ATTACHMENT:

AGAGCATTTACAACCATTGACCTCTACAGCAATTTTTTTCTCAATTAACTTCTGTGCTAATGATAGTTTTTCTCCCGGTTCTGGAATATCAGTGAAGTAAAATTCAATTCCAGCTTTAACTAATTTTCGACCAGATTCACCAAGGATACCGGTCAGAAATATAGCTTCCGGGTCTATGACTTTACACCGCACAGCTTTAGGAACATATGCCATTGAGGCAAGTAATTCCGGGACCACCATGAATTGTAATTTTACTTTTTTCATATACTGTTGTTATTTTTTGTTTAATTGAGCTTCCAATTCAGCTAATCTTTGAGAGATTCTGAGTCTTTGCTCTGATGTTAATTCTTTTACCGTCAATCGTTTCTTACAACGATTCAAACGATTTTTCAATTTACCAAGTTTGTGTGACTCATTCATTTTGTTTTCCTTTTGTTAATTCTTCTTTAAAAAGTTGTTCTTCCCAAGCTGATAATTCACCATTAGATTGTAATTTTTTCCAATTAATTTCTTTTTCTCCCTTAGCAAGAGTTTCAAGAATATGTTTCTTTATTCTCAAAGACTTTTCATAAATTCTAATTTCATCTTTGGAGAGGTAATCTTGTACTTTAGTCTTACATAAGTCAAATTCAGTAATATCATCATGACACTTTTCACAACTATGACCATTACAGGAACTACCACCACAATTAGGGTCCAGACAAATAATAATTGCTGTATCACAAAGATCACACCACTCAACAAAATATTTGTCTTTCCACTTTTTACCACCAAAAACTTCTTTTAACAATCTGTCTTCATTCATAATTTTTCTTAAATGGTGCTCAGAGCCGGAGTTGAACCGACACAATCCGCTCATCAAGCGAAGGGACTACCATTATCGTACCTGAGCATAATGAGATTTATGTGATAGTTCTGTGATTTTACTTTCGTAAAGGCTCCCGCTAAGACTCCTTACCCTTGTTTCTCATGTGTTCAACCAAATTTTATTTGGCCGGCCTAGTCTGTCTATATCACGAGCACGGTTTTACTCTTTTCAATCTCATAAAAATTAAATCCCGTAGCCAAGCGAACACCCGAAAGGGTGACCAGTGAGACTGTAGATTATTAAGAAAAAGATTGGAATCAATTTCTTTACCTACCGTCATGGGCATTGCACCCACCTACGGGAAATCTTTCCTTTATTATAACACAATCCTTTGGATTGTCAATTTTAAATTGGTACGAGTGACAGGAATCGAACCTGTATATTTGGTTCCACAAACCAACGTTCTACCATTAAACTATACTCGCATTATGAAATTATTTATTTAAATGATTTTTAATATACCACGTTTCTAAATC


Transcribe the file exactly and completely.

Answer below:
AGAGCATTTACAACCATTGACCTCTACAGCAATTTTTTTCTCAATTAACTTCTGTGCTAATGATAGTTTTTCTCCCGGTTCTGGAATATCAGTGAAGTAAAATTCAATTCCAGCTTTAACTAATTTTCGACCAGATTCACCAAGGATACCGGTCAGAAATATAGCTTCCGGGTCTATGACTTTACACCGCACAGCTTTAGGAACATATGCCATTGAGGCAAGTAATTCCGGGACCACCATGAATTGTAATTTTACTTTTTTCATATACTGTTGTTATTTTTTGTTTAATTGAGCTTCCAATTCAGCTAATCTTTGAGAGATTCTGAGTCTTTGCTCTGATGTTAATTCTTTTACCGTCAATCGTTTCTTACAACGATTCAAACGATTTTTCAATTTACCAAGTTTGTGTGACTCATTCATTTTGTTTTCCTTTTGTTAATTCTTCTTTAAAAAGTTGTTCTTCCCAAGCTGATAATTCACCATTAGATTGTAATTTTTTCCAATTAATTTCTTTTTCTCCCTTAGCAAGAGTTTCAAGAATATGTTTCTTTATTCTCAAAGACTTTTCATAAATTCTAATTTCATCTTTGGAGAGGTAATCTTGTACTTTAGTCTTACATAAGTCAAATTCAGTAATATCATCATGACACTTTTCACAACTATGACCATTACAGGAACTACCACCACAATTAGGGTCCAGACAAATAATAATTGCTGTATCACAAAGATCACACCACTCAACAAAATATTTGTCTTTCCACTTTTTACCACCAAAAACTTCTTTTAACAATCTGTCTTCATTCATAATTTTTCTTAAATGGTGCTCAGAGCCGGAGTTGAACCGACACAATCCGCTCATCAAGCGAAGGGACTACCATTATCGTACCTGAGCATAATGAGATTTATGTGATAGTTCTGTGATTTTACTTTCGTAAAGGCTCCCGCTAAGACTCCTTACCCTTGTTTCTCATGTGTTCAACCAAATTTTATTTGGCCGGCCTAGTCTGTCTATATCACGAGCACGGTTTTACTCTTTTCAATCTCATAAAAATTAAATCCCGTAGCCAAGCGAACACCCGAAAGGGTGACCAGTGAGACTGTAGATTATTAAGAAAAAGATTGGAATCAATTTCTTTACCTACCGTCATGGGCATTGCACCCACCTACGGGAAATCTTTCCTTTATTATAACACAATCCTTTGGATTGTCAATTTTAAATTGGTACGAGTGACAGGAATCGAACCTGTATATTTGGTTCCACAAACCAACGTTCTACCATTAAACTATACTCGCATTATGAAATTATTTATTTAAATGATTTTTAATATACCACGTTTCTAAATC